Closing the $15 billion gap: Let’s get fiscal
It’s difficult to describe a $15 billion shortfall as a “fiscal gap.” That’s like calling Osama bin Laden a punk.
But there it was, smack on the front page of the Sacramento Bee last week. “State’s fiscal gap widens,” screamed the headline, above mug shots of a very bewildered-looking Gov. Gray Davis and an equally dumbfounded-looking state legislative analyst.
Dumbfounded and bewildered are not real assets when you’re tackling something as important as a fiscal gap. Especially when that gap is $15,000,000,000 wide. That’s more zeros than you’d find at a local dive.
Speaking from experience, there are only a couple of ways to close a fiscal gap. Last time I was faced with one, for example, my wife cut my gambling expense account. It was a 3-1 vote. I petitioned for a reduction in school lunches instead and lost. My kids successfully argued that they need lunch to get through the school day. Crybabies.
You could also close a fiscal gap by finding more fiscal. That’s English for money. It comes from the Latin term fiscal, or fis-cal (Fish California).
Many politicians confuse that with the term physical . I knew a city councilman once who used to say it was the city’s job to be “physically responsible.” He weighed 400 pounds and owned an A&W Root Beer stand, so he must have meant “fiscally responsible.”
Anyway … in order to close this particular gap, the state is considering, at least according to the Bee article, “suspending awards to schools that improve test scores, boosting some student fees at public universities, axing Medi-Cal services and letting nonviolent criminals our of prison earlier …”
The state may also consider eliminating a state holiday.
Let’s examine those options a bit.
“Suspending awards to schools that improve test scores …” I thought most of us wanted improved test scores. And while I’d argue that we ought to expect higher test scores for the money we already spend on schools, it’s great to have a little added incentive.
“Boosting some student fees at public universities …” Not until they boost the work ethic of many of those employed by public universities. It wouldn’t hurt, for example, to require professors to spend at least one day a week actually inside a classroom.
“Axing Medi-Cal services …” Easy for them to say. Most bureaucrats enjoy a medical benefit plan that covers anything from nosebleeds to sex changes.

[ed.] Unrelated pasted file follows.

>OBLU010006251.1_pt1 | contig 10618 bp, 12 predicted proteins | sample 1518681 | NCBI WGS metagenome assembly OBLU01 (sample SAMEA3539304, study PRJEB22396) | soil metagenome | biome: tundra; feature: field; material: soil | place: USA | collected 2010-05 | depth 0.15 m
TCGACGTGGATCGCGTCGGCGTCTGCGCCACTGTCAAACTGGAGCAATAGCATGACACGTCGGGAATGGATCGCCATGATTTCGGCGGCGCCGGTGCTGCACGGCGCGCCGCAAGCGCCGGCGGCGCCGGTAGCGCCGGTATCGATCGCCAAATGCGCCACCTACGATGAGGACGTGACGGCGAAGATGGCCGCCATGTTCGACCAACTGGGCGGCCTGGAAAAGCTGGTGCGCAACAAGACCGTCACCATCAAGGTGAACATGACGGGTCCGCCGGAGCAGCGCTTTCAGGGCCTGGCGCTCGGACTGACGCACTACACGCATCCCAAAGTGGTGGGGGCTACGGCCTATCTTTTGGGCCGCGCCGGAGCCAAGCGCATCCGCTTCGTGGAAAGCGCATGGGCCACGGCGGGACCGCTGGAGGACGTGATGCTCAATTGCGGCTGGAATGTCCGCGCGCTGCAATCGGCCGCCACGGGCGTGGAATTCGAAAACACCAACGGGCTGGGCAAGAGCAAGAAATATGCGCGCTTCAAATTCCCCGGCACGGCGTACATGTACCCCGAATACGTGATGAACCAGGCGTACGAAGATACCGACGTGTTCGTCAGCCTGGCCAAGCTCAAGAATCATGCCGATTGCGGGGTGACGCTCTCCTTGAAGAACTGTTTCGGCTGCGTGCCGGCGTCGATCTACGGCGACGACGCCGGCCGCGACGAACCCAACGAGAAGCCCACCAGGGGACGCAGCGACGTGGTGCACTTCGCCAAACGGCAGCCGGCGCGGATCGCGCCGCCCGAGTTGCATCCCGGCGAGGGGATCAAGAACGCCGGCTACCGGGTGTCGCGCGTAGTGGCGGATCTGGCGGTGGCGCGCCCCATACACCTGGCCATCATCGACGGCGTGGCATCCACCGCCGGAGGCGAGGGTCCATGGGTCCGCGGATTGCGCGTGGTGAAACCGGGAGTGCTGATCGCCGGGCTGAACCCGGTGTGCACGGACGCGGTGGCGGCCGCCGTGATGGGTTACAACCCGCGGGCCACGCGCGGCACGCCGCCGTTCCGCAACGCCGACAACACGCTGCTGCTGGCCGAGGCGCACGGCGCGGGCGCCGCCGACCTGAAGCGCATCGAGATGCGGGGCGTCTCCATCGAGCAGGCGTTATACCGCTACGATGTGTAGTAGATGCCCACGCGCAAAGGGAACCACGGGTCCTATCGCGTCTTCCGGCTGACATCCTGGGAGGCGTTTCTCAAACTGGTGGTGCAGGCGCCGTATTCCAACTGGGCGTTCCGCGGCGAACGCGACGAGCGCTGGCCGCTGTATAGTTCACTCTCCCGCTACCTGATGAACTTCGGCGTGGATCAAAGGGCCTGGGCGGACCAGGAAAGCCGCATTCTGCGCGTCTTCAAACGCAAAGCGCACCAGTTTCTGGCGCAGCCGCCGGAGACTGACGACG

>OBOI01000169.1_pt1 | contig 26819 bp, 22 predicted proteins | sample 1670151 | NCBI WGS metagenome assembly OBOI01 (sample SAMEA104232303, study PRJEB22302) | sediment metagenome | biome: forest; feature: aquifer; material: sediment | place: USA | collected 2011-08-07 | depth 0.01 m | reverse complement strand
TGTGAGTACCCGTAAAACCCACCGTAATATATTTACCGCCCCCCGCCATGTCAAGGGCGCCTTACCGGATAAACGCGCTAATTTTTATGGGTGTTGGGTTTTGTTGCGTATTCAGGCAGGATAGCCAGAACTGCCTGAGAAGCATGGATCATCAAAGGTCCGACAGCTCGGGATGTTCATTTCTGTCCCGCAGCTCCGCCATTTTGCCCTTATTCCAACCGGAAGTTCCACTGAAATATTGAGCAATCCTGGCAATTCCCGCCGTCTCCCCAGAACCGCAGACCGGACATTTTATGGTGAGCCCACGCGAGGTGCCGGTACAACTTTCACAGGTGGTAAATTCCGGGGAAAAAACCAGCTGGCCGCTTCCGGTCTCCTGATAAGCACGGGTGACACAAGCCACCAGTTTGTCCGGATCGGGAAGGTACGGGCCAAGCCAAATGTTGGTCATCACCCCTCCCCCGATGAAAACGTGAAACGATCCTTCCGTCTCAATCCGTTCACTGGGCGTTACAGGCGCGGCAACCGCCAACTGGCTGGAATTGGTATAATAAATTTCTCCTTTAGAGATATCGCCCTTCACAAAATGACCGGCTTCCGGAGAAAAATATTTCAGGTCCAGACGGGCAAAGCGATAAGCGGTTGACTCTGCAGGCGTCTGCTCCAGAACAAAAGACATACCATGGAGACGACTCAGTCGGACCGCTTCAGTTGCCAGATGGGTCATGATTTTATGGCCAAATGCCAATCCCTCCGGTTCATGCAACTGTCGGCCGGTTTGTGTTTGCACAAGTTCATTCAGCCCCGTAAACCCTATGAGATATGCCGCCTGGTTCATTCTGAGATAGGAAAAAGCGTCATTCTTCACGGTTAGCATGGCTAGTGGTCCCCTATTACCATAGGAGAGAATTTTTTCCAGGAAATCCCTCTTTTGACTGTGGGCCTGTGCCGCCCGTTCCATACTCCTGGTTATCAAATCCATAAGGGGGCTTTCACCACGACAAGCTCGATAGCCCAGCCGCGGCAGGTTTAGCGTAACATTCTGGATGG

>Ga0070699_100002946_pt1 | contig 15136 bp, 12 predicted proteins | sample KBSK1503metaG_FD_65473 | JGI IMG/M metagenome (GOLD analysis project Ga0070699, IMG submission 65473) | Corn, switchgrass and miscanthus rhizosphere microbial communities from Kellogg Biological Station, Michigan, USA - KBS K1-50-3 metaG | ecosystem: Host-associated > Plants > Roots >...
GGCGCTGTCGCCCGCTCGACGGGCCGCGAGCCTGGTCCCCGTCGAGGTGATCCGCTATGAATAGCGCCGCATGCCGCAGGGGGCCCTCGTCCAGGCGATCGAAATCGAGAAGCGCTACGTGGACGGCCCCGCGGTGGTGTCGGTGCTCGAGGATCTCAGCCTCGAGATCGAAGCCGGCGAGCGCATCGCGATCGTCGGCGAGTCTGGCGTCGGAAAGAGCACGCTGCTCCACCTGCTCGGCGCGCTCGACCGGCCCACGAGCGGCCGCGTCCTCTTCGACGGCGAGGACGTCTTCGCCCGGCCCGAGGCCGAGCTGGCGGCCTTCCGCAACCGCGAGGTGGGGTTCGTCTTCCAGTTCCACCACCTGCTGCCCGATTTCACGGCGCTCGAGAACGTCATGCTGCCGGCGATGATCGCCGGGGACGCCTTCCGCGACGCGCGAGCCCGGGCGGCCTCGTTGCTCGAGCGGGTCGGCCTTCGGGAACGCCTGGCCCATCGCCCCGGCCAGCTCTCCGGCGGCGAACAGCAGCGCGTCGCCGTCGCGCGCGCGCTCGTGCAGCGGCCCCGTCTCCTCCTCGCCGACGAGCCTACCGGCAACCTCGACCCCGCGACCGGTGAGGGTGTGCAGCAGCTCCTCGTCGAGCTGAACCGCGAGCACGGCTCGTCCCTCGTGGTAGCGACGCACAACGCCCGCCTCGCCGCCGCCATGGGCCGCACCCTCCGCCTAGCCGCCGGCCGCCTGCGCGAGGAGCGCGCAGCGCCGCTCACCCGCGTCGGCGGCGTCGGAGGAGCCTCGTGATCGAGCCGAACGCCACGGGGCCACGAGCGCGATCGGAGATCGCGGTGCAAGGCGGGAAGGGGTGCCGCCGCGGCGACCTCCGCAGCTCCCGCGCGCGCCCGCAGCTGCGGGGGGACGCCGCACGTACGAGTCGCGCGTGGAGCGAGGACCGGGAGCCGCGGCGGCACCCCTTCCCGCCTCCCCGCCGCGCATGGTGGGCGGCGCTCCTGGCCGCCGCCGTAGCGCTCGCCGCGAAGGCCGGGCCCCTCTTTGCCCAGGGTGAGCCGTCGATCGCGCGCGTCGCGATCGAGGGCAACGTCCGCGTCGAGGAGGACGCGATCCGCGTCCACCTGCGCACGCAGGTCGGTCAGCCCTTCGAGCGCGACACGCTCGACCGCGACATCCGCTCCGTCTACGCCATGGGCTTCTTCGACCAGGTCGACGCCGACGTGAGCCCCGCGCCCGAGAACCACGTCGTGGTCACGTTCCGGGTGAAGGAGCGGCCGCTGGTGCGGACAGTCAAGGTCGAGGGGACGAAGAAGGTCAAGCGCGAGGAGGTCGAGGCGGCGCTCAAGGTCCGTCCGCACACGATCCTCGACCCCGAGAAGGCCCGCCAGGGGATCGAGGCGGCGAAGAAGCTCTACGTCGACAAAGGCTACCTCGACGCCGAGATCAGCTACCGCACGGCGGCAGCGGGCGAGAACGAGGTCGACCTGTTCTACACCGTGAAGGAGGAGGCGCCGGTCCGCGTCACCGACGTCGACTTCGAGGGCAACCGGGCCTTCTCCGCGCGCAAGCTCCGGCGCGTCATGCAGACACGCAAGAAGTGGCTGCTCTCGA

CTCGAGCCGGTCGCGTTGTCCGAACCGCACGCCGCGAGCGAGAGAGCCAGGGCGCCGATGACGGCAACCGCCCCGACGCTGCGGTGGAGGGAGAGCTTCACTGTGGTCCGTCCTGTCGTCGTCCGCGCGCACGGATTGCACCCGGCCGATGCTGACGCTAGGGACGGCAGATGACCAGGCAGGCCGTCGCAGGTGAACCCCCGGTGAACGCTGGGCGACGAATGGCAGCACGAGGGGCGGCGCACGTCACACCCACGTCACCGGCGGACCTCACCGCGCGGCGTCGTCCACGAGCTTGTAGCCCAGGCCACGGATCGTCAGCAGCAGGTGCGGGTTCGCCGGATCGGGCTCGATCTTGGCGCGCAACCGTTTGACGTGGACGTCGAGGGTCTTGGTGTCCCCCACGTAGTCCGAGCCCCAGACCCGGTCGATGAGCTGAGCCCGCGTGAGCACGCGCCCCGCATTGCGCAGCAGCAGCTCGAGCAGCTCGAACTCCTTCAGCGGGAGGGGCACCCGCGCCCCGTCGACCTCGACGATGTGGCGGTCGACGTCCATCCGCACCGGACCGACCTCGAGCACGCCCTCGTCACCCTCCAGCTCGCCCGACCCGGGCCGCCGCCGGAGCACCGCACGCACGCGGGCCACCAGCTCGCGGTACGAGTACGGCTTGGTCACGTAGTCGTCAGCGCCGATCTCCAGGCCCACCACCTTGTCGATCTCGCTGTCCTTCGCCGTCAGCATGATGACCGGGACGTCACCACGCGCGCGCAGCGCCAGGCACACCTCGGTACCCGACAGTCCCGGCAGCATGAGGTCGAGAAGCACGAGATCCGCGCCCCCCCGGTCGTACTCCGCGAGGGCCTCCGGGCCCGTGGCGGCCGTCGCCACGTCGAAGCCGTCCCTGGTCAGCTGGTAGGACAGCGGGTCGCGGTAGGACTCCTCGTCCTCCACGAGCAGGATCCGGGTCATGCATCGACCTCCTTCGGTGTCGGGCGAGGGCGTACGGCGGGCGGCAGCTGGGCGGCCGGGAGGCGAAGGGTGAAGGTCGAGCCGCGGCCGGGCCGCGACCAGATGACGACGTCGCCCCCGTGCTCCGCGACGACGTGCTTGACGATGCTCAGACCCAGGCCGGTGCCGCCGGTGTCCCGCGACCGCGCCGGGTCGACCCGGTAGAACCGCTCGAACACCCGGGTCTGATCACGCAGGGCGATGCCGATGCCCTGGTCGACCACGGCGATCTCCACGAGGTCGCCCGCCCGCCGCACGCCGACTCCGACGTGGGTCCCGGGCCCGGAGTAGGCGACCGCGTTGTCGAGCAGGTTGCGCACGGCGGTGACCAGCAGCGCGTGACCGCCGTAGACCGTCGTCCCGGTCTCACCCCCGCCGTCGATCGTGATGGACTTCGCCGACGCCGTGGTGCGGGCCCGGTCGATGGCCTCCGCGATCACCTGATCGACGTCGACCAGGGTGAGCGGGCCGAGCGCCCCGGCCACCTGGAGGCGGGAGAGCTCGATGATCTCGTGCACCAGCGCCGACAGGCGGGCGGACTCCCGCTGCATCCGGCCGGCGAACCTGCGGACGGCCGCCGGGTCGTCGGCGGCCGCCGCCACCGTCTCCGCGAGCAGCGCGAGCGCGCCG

“Letting nonviolent criminals out of prison earlier …” Let’s see … would child molesters qualify? How about guys who sell crack to schoolkids? Or, maybe they just mean people who simply like to hold up liquor stores, but never actually pull the trigger.
“Eliminate a state holiday … ” Christmas would be good. It seems our lawmakers have been giving more than they have been receiving, and it probably wouldn’t hurt if they skipped Christmas this year. No way I’m I voting for Easter. I know how we love our bunnies in California. I could, however, be convinced to eliminate Presidents’ Day Weekend. Lincoln would have been the first to let us skip his birthday party if it meant helping close a $15 billion fiscal gap. That would still leave state employees with 32 paid holidays, not counting Groundhog Day, or National Refrigerator Week.
Curiously, there was no mention of shutting down the California Legislature for a few months. I’m telling you from experience that we don’t need full-time lawmakers. Imagine how much we could save if we simply sent everyone home.
“Okay … it’s like this, guys … you spent all our money and we’re not giving you any more for six months. So you may as well all go on home until this fiscal gap problem blows over.”
“What about our constituents?” they’ll argue. “Who will watch out for them?”
“I checked with them and they said it was okay. They said they’d call if they needed anything.”
Worst case, they couldn’t pass any more bills that would cost us money we don’t have, which would at least keep the fiscal gap from sprouting more zeros.
The longer those guys stay in Sacramento, the more likely they’ll start looking at your hard-earned fiscal. I don’t know about you, but I hardly have enough fiscal left to pay my power bill.
Talk about your fiscal gaps …
Jeff Ackerman is publisher of The Union. His column appears on Tuesday.
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